With storms, our great asset turned to liability

The scene at 63rd Street driving north on Roe Ave. Sunday was telling: a sign proudly letting motorists they were entering Fairway, designated Tree City USA for 12 years running, hung from a single screw, the victim of the sustained 60 mile per hour winds that inflicted tens of thousands of dollars worth of damage on area trees.

Indeed, last week’s storms highlighted a drawback of living in older suburbs. In the wrong situation, the beautiful old tree stock that’s usually viewed as a draw to the area can prove a major hazard — especially after a wild spell of weather like we’ve seen this summer.

“We have a lot of stressed out trees around here,” said Fairway Public Works Director Bill Stogsdill. “Drought takes its toll.”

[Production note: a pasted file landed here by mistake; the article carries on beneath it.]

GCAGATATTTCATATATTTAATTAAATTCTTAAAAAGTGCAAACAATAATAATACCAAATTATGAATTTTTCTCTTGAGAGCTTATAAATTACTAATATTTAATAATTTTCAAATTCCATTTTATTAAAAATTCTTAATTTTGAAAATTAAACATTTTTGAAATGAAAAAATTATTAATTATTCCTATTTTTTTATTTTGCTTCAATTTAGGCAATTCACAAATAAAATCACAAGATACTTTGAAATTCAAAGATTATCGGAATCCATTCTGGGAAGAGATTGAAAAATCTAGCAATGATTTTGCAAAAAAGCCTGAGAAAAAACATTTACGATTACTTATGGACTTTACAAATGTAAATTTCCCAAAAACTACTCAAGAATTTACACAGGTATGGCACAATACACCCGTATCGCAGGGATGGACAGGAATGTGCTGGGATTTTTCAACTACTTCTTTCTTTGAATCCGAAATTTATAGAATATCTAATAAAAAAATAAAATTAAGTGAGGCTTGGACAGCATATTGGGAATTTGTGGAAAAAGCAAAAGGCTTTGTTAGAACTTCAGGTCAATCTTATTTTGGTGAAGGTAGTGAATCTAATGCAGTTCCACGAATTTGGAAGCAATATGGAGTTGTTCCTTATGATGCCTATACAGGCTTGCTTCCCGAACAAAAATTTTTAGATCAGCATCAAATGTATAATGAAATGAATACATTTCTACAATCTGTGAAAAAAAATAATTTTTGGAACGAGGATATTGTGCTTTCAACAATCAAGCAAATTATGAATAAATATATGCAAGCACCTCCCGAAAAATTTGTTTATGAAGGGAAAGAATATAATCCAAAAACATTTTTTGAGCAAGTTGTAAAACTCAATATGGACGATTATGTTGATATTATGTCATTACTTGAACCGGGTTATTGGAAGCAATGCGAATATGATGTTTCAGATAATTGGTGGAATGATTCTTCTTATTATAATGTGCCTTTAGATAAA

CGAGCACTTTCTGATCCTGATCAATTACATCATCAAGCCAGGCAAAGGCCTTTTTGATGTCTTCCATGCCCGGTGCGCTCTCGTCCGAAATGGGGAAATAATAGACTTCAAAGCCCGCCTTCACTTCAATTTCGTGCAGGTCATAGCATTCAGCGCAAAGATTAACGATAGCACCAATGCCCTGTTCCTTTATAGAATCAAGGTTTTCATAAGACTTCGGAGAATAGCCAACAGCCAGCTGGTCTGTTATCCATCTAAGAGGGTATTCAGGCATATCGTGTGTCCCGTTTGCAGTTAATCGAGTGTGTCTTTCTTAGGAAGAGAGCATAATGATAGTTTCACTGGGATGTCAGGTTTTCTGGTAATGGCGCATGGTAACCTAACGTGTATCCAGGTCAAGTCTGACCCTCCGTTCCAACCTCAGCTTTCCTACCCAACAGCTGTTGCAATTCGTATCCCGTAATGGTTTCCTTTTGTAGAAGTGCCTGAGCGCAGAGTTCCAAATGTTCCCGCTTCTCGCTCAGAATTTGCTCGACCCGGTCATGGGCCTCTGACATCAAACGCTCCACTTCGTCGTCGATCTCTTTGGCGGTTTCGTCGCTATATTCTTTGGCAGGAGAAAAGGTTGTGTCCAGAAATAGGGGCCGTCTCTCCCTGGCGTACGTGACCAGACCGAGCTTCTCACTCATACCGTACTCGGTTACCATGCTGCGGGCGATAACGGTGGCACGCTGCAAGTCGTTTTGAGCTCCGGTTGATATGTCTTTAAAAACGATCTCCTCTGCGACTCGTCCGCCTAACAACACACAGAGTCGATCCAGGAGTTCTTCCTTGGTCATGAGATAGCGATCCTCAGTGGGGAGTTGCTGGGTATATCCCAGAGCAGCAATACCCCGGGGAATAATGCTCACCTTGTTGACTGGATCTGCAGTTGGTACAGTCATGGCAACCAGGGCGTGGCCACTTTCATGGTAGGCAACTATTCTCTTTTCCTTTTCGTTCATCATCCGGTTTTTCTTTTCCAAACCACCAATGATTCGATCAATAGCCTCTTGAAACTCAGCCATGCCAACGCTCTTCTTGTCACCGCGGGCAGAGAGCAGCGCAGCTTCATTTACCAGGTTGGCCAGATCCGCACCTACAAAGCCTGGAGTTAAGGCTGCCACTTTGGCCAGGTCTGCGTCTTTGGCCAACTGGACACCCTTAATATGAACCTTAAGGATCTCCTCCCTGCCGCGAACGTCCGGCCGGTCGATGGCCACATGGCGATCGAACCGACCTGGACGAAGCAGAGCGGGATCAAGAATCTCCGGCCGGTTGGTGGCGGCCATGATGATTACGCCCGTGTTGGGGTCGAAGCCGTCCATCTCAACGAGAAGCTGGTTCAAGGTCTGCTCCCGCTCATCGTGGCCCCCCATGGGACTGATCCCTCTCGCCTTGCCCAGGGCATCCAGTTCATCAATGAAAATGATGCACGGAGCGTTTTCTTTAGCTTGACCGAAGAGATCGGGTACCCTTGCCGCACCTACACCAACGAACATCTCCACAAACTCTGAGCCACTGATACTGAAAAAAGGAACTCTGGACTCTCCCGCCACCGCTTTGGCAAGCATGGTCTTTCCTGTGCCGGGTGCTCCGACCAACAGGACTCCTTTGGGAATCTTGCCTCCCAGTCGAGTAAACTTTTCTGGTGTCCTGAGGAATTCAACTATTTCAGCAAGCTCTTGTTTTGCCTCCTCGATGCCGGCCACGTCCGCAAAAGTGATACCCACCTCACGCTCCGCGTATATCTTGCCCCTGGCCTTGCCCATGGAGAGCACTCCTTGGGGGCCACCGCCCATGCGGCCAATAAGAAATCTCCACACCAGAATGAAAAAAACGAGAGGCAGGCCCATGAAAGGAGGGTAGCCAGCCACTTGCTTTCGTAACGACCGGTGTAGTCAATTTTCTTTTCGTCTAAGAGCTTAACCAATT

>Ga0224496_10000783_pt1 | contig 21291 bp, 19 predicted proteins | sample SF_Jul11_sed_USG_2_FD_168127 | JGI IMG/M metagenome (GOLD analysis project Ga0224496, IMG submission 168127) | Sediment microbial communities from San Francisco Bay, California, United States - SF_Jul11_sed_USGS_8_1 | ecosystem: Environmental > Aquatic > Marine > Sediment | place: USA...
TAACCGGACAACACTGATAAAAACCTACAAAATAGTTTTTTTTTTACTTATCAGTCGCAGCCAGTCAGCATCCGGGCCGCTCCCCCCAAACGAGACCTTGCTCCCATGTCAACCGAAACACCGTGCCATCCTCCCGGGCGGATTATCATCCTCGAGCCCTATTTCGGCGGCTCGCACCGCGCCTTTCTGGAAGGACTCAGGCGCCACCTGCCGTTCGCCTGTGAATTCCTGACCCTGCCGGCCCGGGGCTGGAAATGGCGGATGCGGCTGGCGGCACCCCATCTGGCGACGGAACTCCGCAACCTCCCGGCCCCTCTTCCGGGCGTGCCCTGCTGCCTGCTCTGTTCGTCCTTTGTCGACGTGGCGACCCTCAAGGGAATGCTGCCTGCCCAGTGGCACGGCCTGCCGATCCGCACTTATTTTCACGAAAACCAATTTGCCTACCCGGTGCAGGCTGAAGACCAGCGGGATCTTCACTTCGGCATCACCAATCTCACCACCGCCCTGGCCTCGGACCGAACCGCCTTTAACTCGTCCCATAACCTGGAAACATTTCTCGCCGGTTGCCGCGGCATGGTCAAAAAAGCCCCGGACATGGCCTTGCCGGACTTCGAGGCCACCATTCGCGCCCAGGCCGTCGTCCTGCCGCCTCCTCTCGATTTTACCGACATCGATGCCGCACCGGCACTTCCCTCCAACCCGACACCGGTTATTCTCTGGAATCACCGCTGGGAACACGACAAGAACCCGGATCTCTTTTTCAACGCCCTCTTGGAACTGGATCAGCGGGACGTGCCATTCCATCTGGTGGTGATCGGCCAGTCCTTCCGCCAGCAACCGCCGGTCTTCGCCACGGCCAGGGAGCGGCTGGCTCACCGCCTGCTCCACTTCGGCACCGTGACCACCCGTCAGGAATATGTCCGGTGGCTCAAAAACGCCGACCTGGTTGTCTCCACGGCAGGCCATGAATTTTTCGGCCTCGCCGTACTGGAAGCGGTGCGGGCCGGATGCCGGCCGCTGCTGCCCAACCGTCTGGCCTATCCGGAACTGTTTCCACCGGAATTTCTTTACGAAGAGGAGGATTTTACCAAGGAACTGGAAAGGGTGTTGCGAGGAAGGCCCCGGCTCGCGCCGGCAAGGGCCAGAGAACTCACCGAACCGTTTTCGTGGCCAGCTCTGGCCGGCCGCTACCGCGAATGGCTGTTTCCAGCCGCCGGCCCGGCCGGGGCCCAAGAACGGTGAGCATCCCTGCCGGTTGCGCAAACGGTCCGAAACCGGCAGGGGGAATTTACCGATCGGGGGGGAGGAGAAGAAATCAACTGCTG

While routine maintenance — trimming branches and examining for changes that indicate disease or insect infestation — can help reduce the likelihood of having major branches fall, there’s nothing to be done to guard against freak wind storms. Stogsdill noted that the storms inflicted most of their damage on soft wood trees like maples, while harder wood trees like oaks fared better.

“Anytime you get 60 mile per hours winds, trees are going to be at risk,” Stogsdill said. “There’s not much you can do about it.”

Both Prairie Village and Fairway routinely maintain trees in public rights of way or with branches hanging out over streets. Property owners in the cities are responsible for addressing potentially hazardous situations with trees rooted on their property.

Prairie Village’s crews are planning on spending the majority of the next week continuing the clean up, said Public Works Director Bruce McNabb. The crews spent the days after the storms making sure roads were clear enough for traffic to pass. Now, they’re trying to remove large branches and trunks from the sides of the road.

“We’re mulching everything we can,” McNabb said. “Some of that stuff is too big to mulch.”